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Punkin Holler Boys still having fun 

Titles like “Garage Sale” and “Hillbilly Woman” offer a hint that, even on their fifth full-length album in as many years, the Punkin Holler Boys are not taking themselves too seriously.

But despite their low-budget approach and admitted shortage of professional ambition, this tongue-in-cheek acoustic trio is one of the city’s most prolific and consistent sources of original music. Club scene veterans John Sheets, Ralph Jeffers and Craig Small played their first show in 1999 and have continued at an approximate pace of one album and 30 performances each year since.

A prominent sense of humor helps distinguish the Boys from other local roots-music ensembles. If you want to call them a novelty act, that’s OK with Jeffers. “It is novelty because it’s different,” he says. “Some might look at us and say, ‘Where do I put these guys?’ I like that. It means we’re doing what we set out to do.” What they set out to do was to establish a versatile vehicle for songwriting, or, as stated in the band’s official credo, “write some songs and sing ’em at people.”

The performances tend to be loose, fun affairs with frequent swapping of instruments. All three play guitar and sing when not indulging their individual specialties: mandolin for Jeffers, also known by the stage name Ralph Ed Hadley; fiddle and mandolin for Small, alias Slim Hadley; and accordion and the occasional washboard for Sheets, a.k.a. Spidey Jack Hadley.

The Punkin Holler Boys honed their sound and image at Chubby’s Club LaSalle, the unpretentious Eastside tavern where they were allowed to roam free on the third Friday of every month for five years. Deserved or not, Chubby’s had a reputation as a rough place, but the Boys and their fans called it home. “It was like having your own clubhouse,” says Sheets, brushing off any disparagement of the club. “If you were in Chicago and found a really cool bar in a bad neighborhood, you would just think you were being cool and hip and postmodern.”

Sadly, the long Chubby’s stand came to an abrupt end in January with the closing of the pub. After a few months of dignified grieving, however, the Boys landed a new regular gig at the Melody Inn, 38th and Illinois streets, where the funky, cozy vibe made them feel comfortable right away. “It’s the best place in the city to see live music, at a certain level,” Sheets says.

The Melody’s “Hellbilly Happy Hour” from 7 to 9:30 p.m. each Friday has been hosted until recently by the Drunken Deacons, who presided over a unique mix of neighborhood regulars, after-work professionals and hipster types. With the Deacons parting to pursue other projects, the Punkin Holler Boys have taken over the third Friday of each month. This Friday, the band welcomes special guests Greg Foresman and Nick McDermot.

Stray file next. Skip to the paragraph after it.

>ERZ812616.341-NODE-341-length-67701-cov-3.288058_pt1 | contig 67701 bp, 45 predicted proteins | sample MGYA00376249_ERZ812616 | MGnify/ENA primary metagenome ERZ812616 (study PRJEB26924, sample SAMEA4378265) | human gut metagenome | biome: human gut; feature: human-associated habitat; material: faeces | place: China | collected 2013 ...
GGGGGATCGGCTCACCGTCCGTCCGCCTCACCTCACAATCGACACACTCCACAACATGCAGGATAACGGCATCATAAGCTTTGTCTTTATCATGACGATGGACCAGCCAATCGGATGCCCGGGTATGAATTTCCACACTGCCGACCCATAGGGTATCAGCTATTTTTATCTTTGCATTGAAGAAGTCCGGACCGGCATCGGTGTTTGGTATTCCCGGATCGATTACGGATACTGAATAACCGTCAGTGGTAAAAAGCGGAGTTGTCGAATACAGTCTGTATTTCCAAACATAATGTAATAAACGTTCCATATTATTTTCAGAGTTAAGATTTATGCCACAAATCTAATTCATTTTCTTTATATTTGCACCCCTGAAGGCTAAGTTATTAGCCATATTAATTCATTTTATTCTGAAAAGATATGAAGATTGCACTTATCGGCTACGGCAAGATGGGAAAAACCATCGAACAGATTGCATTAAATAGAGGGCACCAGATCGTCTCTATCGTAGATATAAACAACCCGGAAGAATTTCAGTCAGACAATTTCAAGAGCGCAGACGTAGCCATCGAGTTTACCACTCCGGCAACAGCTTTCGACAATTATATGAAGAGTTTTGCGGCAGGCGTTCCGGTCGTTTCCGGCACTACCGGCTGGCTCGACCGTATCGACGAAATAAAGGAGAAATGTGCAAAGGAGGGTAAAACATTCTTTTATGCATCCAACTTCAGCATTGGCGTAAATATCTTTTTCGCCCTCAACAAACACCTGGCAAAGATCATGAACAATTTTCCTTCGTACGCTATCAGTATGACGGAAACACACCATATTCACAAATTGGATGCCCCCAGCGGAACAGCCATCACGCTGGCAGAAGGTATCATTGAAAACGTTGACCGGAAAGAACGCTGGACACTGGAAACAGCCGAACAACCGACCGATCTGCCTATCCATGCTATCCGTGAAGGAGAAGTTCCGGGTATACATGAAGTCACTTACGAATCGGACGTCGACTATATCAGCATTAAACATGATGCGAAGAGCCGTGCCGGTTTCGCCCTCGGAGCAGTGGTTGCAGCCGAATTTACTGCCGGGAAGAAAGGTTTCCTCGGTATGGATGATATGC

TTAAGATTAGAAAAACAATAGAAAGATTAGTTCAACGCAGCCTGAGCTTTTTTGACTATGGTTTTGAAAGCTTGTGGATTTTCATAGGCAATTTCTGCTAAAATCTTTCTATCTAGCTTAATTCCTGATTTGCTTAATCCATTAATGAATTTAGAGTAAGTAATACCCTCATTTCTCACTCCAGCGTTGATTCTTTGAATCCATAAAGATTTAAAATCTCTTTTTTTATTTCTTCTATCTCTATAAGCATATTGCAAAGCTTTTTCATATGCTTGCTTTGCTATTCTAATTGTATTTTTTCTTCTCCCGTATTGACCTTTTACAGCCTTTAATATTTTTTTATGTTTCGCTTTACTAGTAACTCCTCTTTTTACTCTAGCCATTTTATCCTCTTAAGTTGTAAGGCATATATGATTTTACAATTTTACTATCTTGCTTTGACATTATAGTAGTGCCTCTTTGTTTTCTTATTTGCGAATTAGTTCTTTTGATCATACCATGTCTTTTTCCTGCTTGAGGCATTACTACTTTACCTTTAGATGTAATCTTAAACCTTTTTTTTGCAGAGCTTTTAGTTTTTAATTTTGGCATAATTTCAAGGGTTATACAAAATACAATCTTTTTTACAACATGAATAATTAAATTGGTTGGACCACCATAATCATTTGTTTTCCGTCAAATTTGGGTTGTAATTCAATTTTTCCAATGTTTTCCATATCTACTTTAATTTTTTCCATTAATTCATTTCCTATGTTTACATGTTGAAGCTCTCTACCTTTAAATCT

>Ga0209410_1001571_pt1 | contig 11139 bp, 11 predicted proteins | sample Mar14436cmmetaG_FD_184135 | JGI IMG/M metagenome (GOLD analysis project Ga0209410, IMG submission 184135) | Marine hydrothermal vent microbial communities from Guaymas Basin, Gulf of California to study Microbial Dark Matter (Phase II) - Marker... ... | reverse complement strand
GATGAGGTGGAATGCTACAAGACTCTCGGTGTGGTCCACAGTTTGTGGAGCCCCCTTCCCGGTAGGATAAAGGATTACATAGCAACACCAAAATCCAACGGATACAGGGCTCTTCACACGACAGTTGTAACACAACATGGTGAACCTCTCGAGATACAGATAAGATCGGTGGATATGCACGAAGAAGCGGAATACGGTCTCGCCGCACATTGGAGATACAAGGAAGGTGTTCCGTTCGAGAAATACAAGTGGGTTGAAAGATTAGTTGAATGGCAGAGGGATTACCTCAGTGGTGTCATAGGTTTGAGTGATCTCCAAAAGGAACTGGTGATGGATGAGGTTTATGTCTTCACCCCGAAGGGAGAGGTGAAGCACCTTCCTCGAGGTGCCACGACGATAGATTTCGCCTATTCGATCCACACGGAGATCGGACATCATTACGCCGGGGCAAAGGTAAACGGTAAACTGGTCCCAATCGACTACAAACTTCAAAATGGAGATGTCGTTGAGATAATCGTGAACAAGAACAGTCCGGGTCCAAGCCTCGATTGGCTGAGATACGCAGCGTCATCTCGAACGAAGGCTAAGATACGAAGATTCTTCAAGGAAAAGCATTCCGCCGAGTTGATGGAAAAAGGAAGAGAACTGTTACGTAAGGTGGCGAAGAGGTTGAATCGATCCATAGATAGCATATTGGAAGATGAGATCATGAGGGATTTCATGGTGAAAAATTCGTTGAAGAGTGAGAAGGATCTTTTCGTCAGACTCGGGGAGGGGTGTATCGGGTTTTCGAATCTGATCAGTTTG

Aside from the monthly stand — which the Boys like to call TFOTM — other upcoming shows include an Aug. 11 slot at the Upper Room in Broad Ripple during the annual Midwest Music Summit. Also, look for a TV appearance later this summer on FOX 59.

The band’s latest release, aptly titled 5, packs 15 songs into 38 minutes, an even higher musical density than previous releases, Sheets notes. The self-produced and self-manufactured disc was recorded mostly live at his home studio, Melody and Propulsion Laboratories, with assists from several friends. As usual, copies sell for just $5.

“It’s a lot like our very first one,” Sheets says. “It’s the crudest, recording-wise and playing-wise, and a lot of people like that.”

The music is a mix of country, folk, bluegrass, Cajun, gypsy, mariachi and other flavors, with songwriting credits split almost evenly among group compositions and individual contributions from the three members.

Lyrically, the mood is set right away with the opening track “Punkin Pickin’ Time,” which makes the following observation: Some gets theirs from the grocery store We get ours from the yard next door But for every obvious chuckler like “Duct Tape” or “Have Another Taco,” there is another notable, and less overtly comical, musical moment. Jeffers’ “Twelve Little Ounces,” for example, is a classic drinking-to-forget ode that could pass for genuine ’50s honkytonk, with its refrain: “I’m losing my mind 12 ounces at a time.”

After all, setting aside the jokes and the zany stage personae, an unquenchable drive to write tunes is what brought these guys together in the first place. “The whole idea was to be a songwriter band,” Jeffers says. “But we’re all nuts, and we have to get in front of people once in a while.”

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